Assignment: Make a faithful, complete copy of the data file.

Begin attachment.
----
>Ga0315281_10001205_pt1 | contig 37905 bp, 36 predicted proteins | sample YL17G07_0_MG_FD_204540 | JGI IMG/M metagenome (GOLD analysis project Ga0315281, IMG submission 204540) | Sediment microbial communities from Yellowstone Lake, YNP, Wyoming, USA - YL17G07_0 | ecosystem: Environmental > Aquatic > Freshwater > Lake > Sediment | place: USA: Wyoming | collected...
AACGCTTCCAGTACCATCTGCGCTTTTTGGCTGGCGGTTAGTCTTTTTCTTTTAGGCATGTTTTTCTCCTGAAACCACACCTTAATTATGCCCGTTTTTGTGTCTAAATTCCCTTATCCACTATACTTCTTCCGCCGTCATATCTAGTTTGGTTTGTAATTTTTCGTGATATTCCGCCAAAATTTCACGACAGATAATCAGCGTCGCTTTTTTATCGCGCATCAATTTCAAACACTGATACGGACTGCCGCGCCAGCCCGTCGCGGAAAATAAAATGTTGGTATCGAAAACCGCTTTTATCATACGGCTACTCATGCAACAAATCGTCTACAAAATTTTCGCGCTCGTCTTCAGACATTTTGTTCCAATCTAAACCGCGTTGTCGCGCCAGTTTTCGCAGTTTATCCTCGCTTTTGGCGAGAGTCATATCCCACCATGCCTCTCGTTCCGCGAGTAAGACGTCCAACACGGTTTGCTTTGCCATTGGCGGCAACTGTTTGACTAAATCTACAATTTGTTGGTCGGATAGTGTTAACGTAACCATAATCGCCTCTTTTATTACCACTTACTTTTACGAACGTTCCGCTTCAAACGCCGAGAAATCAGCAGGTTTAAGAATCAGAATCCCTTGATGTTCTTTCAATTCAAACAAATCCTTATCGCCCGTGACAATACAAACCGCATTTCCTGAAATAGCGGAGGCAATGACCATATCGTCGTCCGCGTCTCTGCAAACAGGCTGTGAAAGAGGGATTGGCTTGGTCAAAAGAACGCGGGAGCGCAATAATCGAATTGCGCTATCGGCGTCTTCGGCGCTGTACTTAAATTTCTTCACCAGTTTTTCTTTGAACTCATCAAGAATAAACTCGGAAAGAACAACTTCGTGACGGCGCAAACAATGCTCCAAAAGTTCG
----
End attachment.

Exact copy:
>Ga0315281_10001205_pt1 | contig 37905 bp, 36 predicted proteins | sample YL17G07_0_MG_FD_204540 | JGI IMG/M metagenome (GOLD analysis project Ga0315281, IMG submission 204540) | Sediment microbial communities from Yellowstone Lake, YNP, Wyoming, USA - YL17G07_0 | ecosystem: Environmental > Aquatic > Freshwater > Lake > Sediment | place: USA: Wyoming | collected...
AACGCTTCCAGTACCATCTGCGCTTTTTGGCTGGCGGTTAGTCTTTTTCTTTTAGGCATGTTTTTCTCCTGAAACCACACCTTAATTATGCCCGTTTTTGTGTCTAAATTCCCTTATCCACTATACTTCTTCCGCCGTCATATCTAGTTTGGTTTGTAATTTTTCGTGATATTCCGCCAAAATTTCACGACAGATAATCAGCGTCGCTTTTTTATCGCGCATCAATTTCAAACACTGATACGGACTGCCGCGCCAGCCCGTCGCGGAAAATAAAATGTTGGTATCGAAAACCGCTTTTATCATACGGCTACTCATGCAACAAATCGTCTACAAAATTTTCGCGCTCGTCTTCAGACATTTTGTTCCAATCTAAACCGCGTTGTCGCGCCAGTTTTCGCAGTTTATCCTCGCTTTTGGCGAGAGTCATATCCCACCATGCCTCTCGTTCCGCGAGTAAGACGTCCAACACGGTTTGCTTTGCCATTGGCGGCAACTGTTTGACTAAATCTACAATTTGTTGGTCGGATAGTGTTAACGTAACCATAATCGCCTCTTTTATTACCACTTACTTTTACGAACGTTCCGCTTCAAACGCCGAGAAATCAGCAGGTTTAAGAATCAGAATCCCTTGATGTTCTTTCAATTCAAACAAATCCTTATCGCCCGTGACAATACAAACCGCATTTCCTGAAATAGCGGAGGCAATGACCATATCGTCGTCCGCGTCTCTGCAAACAGGCTGTGAAAGAGGGATTGGCTTGGTCAAAAGAACGCGGGAGCGCAATAATCGAATTGCGCTATCGGCGTCTTCGGCGCTGTACTTAAATTTCTTCACCAGTTTTTCTTTGAACTCATCAAGAATAAACTCGGAAAGAACAACTTCGTGACGGCGCAAACAATGCTCCAAAAGTTCG